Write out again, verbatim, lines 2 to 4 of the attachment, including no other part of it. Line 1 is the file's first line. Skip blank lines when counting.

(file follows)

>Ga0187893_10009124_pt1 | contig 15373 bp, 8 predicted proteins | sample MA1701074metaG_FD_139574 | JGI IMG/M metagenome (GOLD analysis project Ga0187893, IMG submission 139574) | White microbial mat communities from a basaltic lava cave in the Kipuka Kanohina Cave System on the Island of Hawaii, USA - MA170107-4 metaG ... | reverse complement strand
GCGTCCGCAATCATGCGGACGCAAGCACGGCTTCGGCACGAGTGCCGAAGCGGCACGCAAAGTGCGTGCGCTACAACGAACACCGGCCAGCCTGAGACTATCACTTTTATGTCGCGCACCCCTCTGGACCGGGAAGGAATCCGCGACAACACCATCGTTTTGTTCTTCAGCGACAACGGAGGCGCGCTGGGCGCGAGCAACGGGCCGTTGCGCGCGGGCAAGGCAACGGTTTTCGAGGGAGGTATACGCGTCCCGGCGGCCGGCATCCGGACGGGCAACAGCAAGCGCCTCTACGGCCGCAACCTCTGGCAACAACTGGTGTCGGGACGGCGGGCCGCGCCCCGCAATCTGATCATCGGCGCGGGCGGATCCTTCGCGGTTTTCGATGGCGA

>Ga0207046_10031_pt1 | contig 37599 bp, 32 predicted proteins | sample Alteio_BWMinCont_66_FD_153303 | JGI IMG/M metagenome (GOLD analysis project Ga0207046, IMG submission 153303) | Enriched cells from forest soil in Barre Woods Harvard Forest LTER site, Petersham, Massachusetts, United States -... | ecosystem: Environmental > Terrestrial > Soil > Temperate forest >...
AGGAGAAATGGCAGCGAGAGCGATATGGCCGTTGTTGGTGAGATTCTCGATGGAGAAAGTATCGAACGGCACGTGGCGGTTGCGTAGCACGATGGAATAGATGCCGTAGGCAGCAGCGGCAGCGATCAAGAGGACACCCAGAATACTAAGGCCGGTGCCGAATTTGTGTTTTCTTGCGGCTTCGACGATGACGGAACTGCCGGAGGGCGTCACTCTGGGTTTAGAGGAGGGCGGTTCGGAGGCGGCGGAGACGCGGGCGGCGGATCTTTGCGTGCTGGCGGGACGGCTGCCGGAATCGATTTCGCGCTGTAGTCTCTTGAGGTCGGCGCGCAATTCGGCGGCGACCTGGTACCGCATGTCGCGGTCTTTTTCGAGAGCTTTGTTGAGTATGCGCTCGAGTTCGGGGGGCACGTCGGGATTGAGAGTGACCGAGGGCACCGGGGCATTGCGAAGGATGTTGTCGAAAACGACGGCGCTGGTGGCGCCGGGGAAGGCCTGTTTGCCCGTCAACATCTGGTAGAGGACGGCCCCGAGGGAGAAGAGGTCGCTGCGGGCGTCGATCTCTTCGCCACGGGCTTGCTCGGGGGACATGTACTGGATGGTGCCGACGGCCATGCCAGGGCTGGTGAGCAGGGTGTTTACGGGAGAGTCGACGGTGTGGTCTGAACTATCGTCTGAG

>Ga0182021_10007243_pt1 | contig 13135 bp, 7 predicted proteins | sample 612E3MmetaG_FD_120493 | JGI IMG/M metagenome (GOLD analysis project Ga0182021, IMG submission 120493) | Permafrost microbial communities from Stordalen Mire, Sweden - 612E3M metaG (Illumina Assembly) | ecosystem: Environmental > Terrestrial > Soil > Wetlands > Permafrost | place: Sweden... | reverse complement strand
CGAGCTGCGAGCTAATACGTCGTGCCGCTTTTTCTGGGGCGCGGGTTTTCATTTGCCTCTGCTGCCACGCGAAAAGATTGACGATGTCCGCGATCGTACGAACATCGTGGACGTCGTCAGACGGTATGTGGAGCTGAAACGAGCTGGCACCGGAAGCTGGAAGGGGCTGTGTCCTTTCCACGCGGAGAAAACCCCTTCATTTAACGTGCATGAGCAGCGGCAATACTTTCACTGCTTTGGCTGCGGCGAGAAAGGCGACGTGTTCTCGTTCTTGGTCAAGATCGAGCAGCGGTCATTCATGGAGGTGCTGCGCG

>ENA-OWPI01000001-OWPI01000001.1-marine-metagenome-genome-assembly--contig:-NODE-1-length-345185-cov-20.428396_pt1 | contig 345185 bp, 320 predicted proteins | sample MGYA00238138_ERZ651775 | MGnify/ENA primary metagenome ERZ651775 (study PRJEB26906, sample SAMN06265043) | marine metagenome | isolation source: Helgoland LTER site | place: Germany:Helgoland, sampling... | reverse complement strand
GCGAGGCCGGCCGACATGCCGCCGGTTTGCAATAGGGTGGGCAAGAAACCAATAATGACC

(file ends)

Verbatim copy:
GCGTCCGCAATCATGCGGACGCAAGCACGGCTTCGGCACGAGTGCCGAAGCGGCACGCAAAGTGCGTGCGCTACAACGAACACCGGCCAGCCTGAGACTATCACTTTTATGTCGCGCACCCCTCTGGACCGGGAAGGAATCCGCGACAACACCATCGTTTTGTTCTTCAGCGACAACGGAGGCGCGCTGGGCGCGAGCAACGGGCCGTTGCGCGCGGGCAAGGCAACGGTTTTCGAGGGAGGTATACGCGTCCCGGCGGCCGGCATCCGGACGGGCAACAGCAAGCGCCTCTACGGCCGCAACCTCTGGCAACAACTGGTGTCGGGACGGCGGGCCGCGCCCCGCAATCTGATCATCGGCGCGGGCGGATCCTTCGCGGTTTTCGATGGCGA

>Ga0207046_10031_pt1 | contig 37599 bp, 32 predicted proteins | sample Alteio_BWMinCont_66_FD_153303 | JGI IMG/M metagenome (GOLD analysis project Ga0207046, IMG submission 153303) | Enriched cells from forest soil in Barre Woods Harvard Forest LTER site, Petersham, Massachusetts, United States -... | ecosystem: Environmental > Terrestrial > Soil > Temperate forest >...
AGGAGAAATGGCAGCGAGAGCGATATGGCCGTTGTTGGTGAGATTCTCGATGGAGAAAGTATCGAACGGCACGTGGCGGTTGCGTAGCACGATGGAATAGATGCCGTAGGCAGCAGCGGCAGCGATCAAGAGGACACCCAGAATACTAAGGCCGGTGCCGAATTTGTGTTTTCTTGCGGCTTCGACGATGACGGAACTGCCGGAGGGCGTCACTCTGGGTTTAGAGGAGGGCGGTTCGGAGGCGGCGGAGACGCGGGCGGCGGATCTTTGCGTGCTGGCGGGACGGCTGCCGGAATCGATTTCGCGCTGTAGTCTCTTGAGGTCGGCGCGCAATTCGGCGGCGACCTGGTACCGCATGTCGCGGTCTTTTTCGAGAGCTTTGTTGAGTATGCGCTCGAGTTCGGGGGGCACGTCGGGATTGAGAGTGACCGAGGGCACCGGGGCATTGCGAAGGATGTTGTCGAAAACGACGGCGCTGGTGGCGCCGGGGAAGGCCTGTTTGCCCGTCAACATCTGGTAGAGGACGGCCCCGAGGGAGAAGAGGTCGCTGCGGGCGTCGATCTCTTCGCCACGGGCTTGCTCGGGGGACATGTACTGGATGGTGCCGACGGCCATGCCAGGGCTGGTGAGCAGGGTGTTTACGGGAGAGTCGACGGTGTGGTCTGAACTATCGTCTGAG